Last week, the U.S. Supreme Court declared Arizona’s voter most recently enacted voter registration law to be unconstitutional. The law required that those registering to vote provide copies of several documents proving their citizenship, pointedly violating the National Voter Registration Act of 1993 which sought to encourage voting by providing a simple, federally processed form to be filed by a prospective voter.
NPR has provided a fairly detailed account of the case and the Court decision [available at: www.npr.org/2013/06/17/192790981/supreme-court-strikes-down-arizona-voting-rule?ft=3&f=1001&sc=nl&cc=msb-20130618], and there are several aspects of the case that deserve special attention.
First, the naturalized citizen who brought the case attempted several times to register to vote in Arizona, following the new Arizona law and providing the documents called for by the law. Yet, each time that he applied, he was told simply that the documents that he provided were not sufficient, that they did not meet the requirements defined by the law. He had provided his naturalization number, but the state did not have a mechanism for verifying those numbers with the Department of Homeland Security, and he had provided his driver’s license, but he had gotten the license while he was still a legal resident and had not yet become a citizen. In neither case did the state explain the reasons for the rejection of his application. The reasons became clear only after he had brought the lawsuit.
This kind of dead-end obstruction of voter registration is precisely what the National Voter Registration Act was designed to prevent. The Voting Rights Act of the mid-1960s should have prevented it, but voter suppression efforts keep periodically re-emerging, often with new tactics and technologies—though always with the same basic strategies and aims.
One might argue that the plaintiff in this case should have taken his case to the Federal Election Assistance Commission, which exists precisely for the purpose of investigating and resolving such issues with voter registration. But the Federal Election Assistance Commission exists currently in name only because the Republicans in Congress have refused to consider nominees to fill vacant positions on the Commission, and they have blocked budget allocations to maintain the funding of the Commission.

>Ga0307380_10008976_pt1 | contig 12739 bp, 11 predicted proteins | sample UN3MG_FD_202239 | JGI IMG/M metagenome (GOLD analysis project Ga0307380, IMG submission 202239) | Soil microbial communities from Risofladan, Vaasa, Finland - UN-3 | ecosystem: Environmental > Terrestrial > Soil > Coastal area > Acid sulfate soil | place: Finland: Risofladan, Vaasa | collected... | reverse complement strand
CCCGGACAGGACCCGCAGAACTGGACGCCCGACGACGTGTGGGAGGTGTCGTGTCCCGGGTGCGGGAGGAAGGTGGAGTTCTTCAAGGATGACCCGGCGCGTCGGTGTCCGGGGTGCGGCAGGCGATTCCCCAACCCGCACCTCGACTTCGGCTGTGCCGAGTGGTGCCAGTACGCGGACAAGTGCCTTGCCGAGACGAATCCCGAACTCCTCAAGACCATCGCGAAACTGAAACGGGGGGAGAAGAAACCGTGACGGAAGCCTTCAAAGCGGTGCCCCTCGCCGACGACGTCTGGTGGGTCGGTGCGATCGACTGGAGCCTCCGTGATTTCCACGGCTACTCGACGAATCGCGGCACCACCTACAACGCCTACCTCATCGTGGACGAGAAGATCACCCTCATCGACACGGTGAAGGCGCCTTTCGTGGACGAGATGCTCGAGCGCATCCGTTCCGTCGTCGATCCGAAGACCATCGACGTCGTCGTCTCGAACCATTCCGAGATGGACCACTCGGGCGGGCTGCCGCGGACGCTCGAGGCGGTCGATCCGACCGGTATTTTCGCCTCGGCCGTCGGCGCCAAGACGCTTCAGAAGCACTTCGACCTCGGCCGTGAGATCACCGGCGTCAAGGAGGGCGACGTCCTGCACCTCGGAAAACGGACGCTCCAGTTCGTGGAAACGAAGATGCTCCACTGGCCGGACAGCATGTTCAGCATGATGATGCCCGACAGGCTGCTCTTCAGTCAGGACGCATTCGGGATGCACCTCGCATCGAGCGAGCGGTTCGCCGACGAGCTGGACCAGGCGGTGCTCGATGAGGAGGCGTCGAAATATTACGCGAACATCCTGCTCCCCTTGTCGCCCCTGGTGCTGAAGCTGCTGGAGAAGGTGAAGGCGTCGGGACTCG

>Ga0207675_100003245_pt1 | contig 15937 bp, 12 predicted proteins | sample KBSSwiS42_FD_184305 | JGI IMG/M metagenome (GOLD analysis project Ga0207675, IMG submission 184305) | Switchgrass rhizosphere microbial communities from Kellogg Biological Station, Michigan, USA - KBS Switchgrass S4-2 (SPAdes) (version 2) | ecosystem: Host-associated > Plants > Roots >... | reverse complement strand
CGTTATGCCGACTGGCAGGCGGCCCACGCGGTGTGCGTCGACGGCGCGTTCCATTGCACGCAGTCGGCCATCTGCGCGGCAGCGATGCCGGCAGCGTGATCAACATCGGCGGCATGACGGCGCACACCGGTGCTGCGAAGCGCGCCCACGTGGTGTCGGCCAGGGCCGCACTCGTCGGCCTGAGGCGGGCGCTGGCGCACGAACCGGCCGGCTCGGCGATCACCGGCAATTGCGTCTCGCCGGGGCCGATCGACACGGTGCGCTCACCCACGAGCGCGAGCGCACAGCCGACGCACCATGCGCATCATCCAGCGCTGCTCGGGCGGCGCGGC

One might also think that this onerous voter-registration law was aimed primarily at Hispanics, but if that was the intention of its authors, that was not its effect. Although we have no idea how many Hispanics may have been discouraged from even attempting to register to vote, more than eighty percent of those whose voter-registration applications have been rejected have been non-Hispanic Whites (who, incidentally, constituted 57.8% of the state’s population in 2010). So, the law has managed to constrain new voter registration across all demographic groups—that is, it has succeeded in sustaining the voting blocks that existed at its passage largely as they then existed. In preventing voter-registration drives by asking for proofs of citizenship that people do not routinely carry in their wallets, the law reduced any volatility in the voter rolls to a very manageable minimum.
Since the days of Barry Goldwater, Arizona has been a solidly Red state, but it is becoming more Purple with each passing year. The state’s population, which is now almost entirely concentrated in the Phoenix and Tucson metropolitan areas (80.8% in 2010), has been increasing dramatically. These rapidly expanding urban areas—especially because of the large numbers of retirees who continue to relocate to them–provide jobs in a whole host of service occupations that have been more recession-proof than jobs in construction. The Latino population has increased from 1,295,617 in 2000 to 1,895,149 in 2010, or from 25.3% to 29.6% of the state’s population. In addition in 2010, it was estimated that undocumented immigrants constituted the equivalent of 7.9% of Arizona’s census-counted population; so, the efforts to provide long-term undocumented residents with a path to citizenship may have a truly major political impact in Arizona. In addition, 4.6% of the state’s population is Native American, a group whose political activism has been increasing steadily, and African-Americans, who have historically had very negligible numbers in Arizona, now constitute 4.1% of the state’s population. State politicians with little sensitivity to the state’s increasing diversity will still point to a decisive White majority in the state, sometimes even citing the statistic become truism that three-quarters of the state’s population is White. Technically, this number is still accurate, but in 2010, only about two-thirds of that three-quarters were non-Hispanic Whites.
What all these numbers mean is that demographic trends are moving quite decisively against the very Conservative Republicans who have dominated the state’s politics for the last half-century, and in this context, it is easy to see the onerous voter-registration law as an attempt to neutralize the political impact of those demographic trends.
More broadly, the deluge of Far-Right legislation that has been passed during Jan Brewer tenure as governor can be seen, perhaps, as a demonstration of political power. But it can also be seen as a somewhat desperate attempt to build a legislative bulwark against an impending erosion of that political power.